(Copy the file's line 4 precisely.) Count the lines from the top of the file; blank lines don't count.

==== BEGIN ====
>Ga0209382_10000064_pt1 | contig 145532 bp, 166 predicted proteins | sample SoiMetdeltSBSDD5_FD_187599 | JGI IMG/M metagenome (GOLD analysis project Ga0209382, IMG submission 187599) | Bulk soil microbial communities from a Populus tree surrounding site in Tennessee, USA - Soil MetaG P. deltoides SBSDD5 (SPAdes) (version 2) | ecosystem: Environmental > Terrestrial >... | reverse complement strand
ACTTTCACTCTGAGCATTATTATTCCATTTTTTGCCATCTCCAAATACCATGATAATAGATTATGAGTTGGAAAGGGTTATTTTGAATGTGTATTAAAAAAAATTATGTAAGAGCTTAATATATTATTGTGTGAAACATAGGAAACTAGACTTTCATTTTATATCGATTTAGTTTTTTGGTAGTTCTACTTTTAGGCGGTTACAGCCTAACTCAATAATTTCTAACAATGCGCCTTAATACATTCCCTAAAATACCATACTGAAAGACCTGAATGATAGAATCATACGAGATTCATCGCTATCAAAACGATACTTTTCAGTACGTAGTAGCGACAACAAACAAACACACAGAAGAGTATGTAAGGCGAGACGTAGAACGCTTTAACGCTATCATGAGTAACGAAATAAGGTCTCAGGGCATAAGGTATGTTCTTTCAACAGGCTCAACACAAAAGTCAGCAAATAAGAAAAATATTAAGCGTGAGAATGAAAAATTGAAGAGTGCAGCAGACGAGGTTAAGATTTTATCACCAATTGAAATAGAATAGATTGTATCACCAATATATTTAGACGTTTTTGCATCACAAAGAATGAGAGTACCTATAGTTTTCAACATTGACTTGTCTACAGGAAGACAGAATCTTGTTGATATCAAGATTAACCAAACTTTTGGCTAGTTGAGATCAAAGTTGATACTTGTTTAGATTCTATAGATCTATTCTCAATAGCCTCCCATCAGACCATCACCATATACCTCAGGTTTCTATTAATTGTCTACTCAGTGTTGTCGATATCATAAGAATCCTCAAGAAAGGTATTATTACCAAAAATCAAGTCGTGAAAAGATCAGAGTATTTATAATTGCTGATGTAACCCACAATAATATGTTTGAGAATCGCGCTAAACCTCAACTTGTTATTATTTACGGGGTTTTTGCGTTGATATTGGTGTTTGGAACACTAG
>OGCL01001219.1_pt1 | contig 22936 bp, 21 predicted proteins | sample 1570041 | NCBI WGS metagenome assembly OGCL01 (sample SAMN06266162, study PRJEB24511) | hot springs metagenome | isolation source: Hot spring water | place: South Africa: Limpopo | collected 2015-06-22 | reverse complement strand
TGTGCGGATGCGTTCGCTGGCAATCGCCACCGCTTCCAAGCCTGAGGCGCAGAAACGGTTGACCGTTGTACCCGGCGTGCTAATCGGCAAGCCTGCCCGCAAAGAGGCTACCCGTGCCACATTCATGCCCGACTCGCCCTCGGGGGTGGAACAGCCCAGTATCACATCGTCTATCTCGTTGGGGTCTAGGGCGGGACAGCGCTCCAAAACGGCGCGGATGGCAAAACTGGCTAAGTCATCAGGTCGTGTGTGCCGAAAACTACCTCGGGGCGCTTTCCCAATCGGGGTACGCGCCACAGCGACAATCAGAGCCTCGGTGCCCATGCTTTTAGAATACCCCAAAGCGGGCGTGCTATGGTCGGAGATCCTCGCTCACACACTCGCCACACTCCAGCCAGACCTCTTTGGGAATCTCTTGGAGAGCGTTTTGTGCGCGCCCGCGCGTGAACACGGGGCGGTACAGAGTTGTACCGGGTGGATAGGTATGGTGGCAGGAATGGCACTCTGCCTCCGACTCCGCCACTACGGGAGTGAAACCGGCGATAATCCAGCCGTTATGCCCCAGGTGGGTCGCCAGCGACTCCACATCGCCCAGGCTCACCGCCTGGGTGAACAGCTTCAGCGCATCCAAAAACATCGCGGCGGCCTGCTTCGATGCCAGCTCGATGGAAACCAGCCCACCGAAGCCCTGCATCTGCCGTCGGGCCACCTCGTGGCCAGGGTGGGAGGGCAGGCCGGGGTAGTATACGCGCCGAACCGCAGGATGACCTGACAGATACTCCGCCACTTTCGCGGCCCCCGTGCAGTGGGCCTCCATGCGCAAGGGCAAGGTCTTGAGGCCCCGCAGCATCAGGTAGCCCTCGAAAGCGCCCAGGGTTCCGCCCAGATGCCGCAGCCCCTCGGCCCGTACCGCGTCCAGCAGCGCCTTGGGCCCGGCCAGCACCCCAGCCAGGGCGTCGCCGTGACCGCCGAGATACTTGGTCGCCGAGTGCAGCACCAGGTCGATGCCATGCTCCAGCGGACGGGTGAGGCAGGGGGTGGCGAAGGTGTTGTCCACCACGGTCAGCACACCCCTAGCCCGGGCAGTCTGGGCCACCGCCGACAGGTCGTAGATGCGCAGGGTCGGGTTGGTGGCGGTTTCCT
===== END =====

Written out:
TGTGCGGATGCGTTCGCTGGCAATCGCCACCGCTTCCAAGCCTGAGGCGCAGAAACGGTTGACCGTTGTACCCGGCGTGCTAATCGGCAAGCCTGCCCGCAAAGAGGCTACCCGTGCCACATTCATGCCCGACTCGCCCTCGGGGGTGGAACAGCCCAGTATCACATCGTCTATCTCGTTGGGGTCTAGGGCGGGACAGCGCTCCAAAACGGCGCGGATGGCAAAACTGGCTAAGTCATCAGGTCGTGTGTGCCGAAAACTACCTCGGGGCGCTTTCCCAATCGGGGTACGCGCCACAGCGACAATCAGAGCCTCGGTGCCCATGCTTTTAGAATACCCCAAAGCGGGCGTGCTATGGTCGGAGATCCTCGCTCACACACTCGCCACACTCCAGCCAGACCTCTTTGGGAATCTCTTGGAGAGCGTTTTGTGCGCGCCCGCGCGTGAACACGGGGCGGTACAGAGTTGTACCGGGTGGATAGGTATGGTGGCAGGAATGGCACTCTGCCTCCGACTCCGCCACTACGGGAGTGAAACCGGCGATAATCCAGCCGTTATGCCCCAGGTGGGTCGCCAGCGACTCCACATCGCCCAGGCTCACCGCCTGGGTGAACAGCTTCAGCGCATCCAAAAACATCGCGGCGGCCTGCTTCGATGCCAGCTCGATGGAAACCAGCCCACCGAAGCCCTGCATCTGCCGTCGGGCCACCTCGTGGCCAGGGTGGGAGGGCAGGCCGGGGTAGTATACGCGCCGAACCGCAGGATGACCTGACAGATACTCCGCCACTTTCGCGGCCCCCGTGCAGTGGGCCTCCATGCGCAAGGGCAAGGTCTTGAGGCCCCGCAGCATCAGGTAGCCCTCGAAAGCGCCCAGGGTTCCGCCCAGATGCCGCAGCCCCTCGGCCCGTACCGCGTCCAGCAGCGCCTTGGGCCCGGCCAGCACCCCAGCCAGGGCGTCGCCGTGACCGCCGAGATACTTGGTCGCCGAGTGCAGCACCAGGTCGATGCCATGCTCCAGCGGACGGGTGAGGCAGGGGGTGGCGAAGGTGTTGTCCACCACGGTCAGCACACCCCTAGCCCGGGCAGTCTGGGCCACCGCCGACAGGTCGTAGATGCGCAGGGTCGGGTTGGTGGCGGTTTCCT